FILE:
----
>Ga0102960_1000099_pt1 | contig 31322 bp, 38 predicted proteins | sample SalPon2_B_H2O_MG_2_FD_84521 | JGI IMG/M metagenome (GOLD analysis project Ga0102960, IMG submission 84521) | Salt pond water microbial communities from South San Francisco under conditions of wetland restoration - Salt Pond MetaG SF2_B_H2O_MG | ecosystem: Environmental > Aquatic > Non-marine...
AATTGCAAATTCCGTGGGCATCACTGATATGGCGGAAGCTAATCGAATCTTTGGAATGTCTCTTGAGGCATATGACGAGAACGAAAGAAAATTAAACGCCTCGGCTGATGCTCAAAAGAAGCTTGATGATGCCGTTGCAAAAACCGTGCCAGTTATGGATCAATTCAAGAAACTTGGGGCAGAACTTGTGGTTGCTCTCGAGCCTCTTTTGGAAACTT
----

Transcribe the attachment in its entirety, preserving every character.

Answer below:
>Ga0102960_1000099_pt1 | contig 31322 bp, 38 predicted proteins | sample SalPon2_B_H2O_MG_2_FD_84521 | JGI IMG/M metagenome (GOLD analysis project Ga0102960, IMG submission 84521) | Salt pond water microbial communities from South San Francisco under conditions of wetland restoration - Salt Pond MetaG SF2_B_H2O_MG | ecosystem: Environmental > Aquatic > Non-marine...
AATTGCAAATTCCGTGGGCATCACTGATATGGCGGAAGCTAATCGAATCTTTGGAATGTCTCTTGAGGCATATGACGAGAACGAAAGAAAATTAAACGCCTCGGCTGATGCTCAAAAGAAGCTTGATGATGCCGTTGCAAAAACCGTGCCAGTTATGGATCAATTCAAGAAACTTGGGGCAGAACTTGTGGTTGCTCTCGAGCCTCTTTTGGAAACTT